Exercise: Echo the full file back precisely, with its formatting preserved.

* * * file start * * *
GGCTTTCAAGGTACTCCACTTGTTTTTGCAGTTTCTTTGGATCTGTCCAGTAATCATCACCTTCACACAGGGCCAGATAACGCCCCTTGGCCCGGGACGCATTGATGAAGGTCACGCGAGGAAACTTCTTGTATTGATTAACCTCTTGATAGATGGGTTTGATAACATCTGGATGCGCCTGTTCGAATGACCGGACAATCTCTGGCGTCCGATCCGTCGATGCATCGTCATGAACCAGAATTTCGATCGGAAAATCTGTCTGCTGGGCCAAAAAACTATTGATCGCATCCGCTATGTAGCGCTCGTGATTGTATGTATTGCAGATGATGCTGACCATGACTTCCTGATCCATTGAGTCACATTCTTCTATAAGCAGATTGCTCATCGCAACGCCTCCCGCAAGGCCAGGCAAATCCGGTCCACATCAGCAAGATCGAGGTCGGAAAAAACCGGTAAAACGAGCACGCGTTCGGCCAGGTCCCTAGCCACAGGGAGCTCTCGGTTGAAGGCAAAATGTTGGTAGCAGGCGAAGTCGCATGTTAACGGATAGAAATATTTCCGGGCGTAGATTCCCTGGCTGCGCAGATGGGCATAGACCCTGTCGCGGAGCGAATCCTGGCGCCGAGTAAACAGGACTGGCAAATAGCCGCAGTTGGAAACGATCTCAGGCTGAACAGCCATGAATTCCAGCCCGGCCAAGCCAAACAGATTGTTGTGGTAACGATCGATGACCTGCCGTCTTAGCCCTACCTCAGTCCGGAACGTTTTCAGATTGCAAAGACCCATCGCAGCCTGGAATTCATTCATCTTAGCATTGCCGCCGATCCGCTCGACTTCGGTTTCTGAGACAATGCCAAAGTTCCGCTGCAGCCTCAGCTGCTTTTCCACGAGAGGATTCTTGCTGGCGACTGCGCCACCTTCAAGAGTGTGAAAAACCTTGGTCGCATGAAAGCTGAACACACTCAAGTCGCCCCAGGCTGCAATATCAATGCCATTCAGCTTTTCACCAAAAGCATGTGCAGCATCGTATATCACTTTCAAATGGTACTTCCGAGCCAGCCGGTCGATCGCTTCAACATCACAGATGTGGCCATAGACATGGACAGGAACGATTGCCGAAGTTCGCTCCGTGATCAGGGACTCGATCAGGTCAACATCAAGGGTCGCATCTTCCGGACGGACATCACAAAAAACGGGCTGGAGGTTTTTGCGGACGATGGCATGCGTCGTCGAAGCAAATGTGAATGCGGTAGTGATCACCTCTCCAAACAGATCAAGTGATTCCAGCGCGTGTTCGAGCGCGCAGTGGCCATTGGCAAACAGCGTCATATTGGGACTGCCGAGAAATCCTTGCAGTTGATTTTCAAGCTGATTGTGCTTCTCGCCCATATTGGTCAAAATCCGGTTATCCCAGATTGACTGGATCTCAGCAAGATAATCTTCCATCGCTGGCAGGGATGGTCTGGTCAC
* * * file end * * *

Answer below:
GGCTTTCAAGGTACTCCACTTGTTTTTGCAGTTTCTTTGGATCTGTCCAGTAATCATCACCTTCACACAGGGCCAGATAACGCCCCTTGGCCCGGGACGCATTGATGAAGGTCACGCGAGGAAACTTCTTGTATTGATTAACCTCTTGATAGATGGGTTTGATAACATCTGGATGCGCCTGTTCGAATGACCGGACAATCTCTGGCGTCCGATCCGTCGATGCATCGTCATGAACCAGAATTTCGATCGGAAAATCTGTCTGCTGGGCCAAAAAACTATTGATCGCATCCGCTATGTAGCGCTCGTGATTGTATGTATTGCAGATGATGCTGACCATGACTTCCTGATCCATTGAGTCACATTCTTCTATAAGCAGATTGCTCATCGCAACGCCTCCCGCAAGGCCAGGCAAATCCGGTCCACATCAGCAAGATCGAGGTCGGAAAAAACCGGTAAAACGAGCACGCGTTCGGCCAGGTCCCTAGCCACAGGGAGCTCTCGGTTGAAGGCAAAATGTTGGTAGCAGGCGAAGTCGCATGTTAACGGATAGAAATATTTCCGGGCGTAGATTCCCTGGCTGCGCAGATGGGCATAGACCCTGTCGCGGAGCGAATCCTGGCGCCGAGTAAACAGGACTGGCAAATAGCCGCAGTTGGAAACGATCTCAGGCTGAACAGCCATGAATTCCAGCCCGGCCAAGCCAAACAGATTGTTGTGGTAACGATCGATGACCTGCCGTCTTAGCCCTACCTCAGTCCGGAACGTTTTCAGATTGCAAAGACCCATCGCAGCCTGGAATTCATTCATCTTAGCATTGCCGCCGATCCGCTCGACTTCGGTTTCTGAGACAATGCCAAAGTTCCGCTGCAGCCTCAGCTGCTTTTCCACGAGAGGATTCTTGCTGGCGACTGCGCCACCTTCAAGAGTGTGAAAAACCTTGGTCGCATGAAAGCTGAACACACTCAAGTCGCCCCAGGCTGCAATATCAATGCCATTCAGCTTTTCACCAAAAGCATGTGCAGCATCGTATATCACTTTCAAATGGTACTTCCGAGCCAGCCGGTCGATCGCTTCAACATCACAGATGTGGCCATAGACATGGACAGGAACGATTGCCGAAGTTCGCTCCGTGATCAGGGACTCGATCAGGTCAACATCAAGGGTCGCATCTTCCGGACGGACATCACAAAAAACGGGCTGGAGGTTTTTGCGGACGATGGCATGCGTCGTCGAAGCAAATGTGAATGCGGTAGTGATCACCTCTCCAAACAGATCAAGTGATTCCAGCGCGTGTTCGAGCGCGCAGTGGCCATTGGCAAACAGCGTCATATTGGGACTGCCGAGAAATCCTTGCAGTTGATTTTCAAGCTGATTGTGCTTCTCGCCCATATTGGTCAAAATCCGGTTATCCCAGATTGACTGGATCTCAGCAAGATAATCTTCCATCGCTGGCAGGGATGGTCTGGTCAC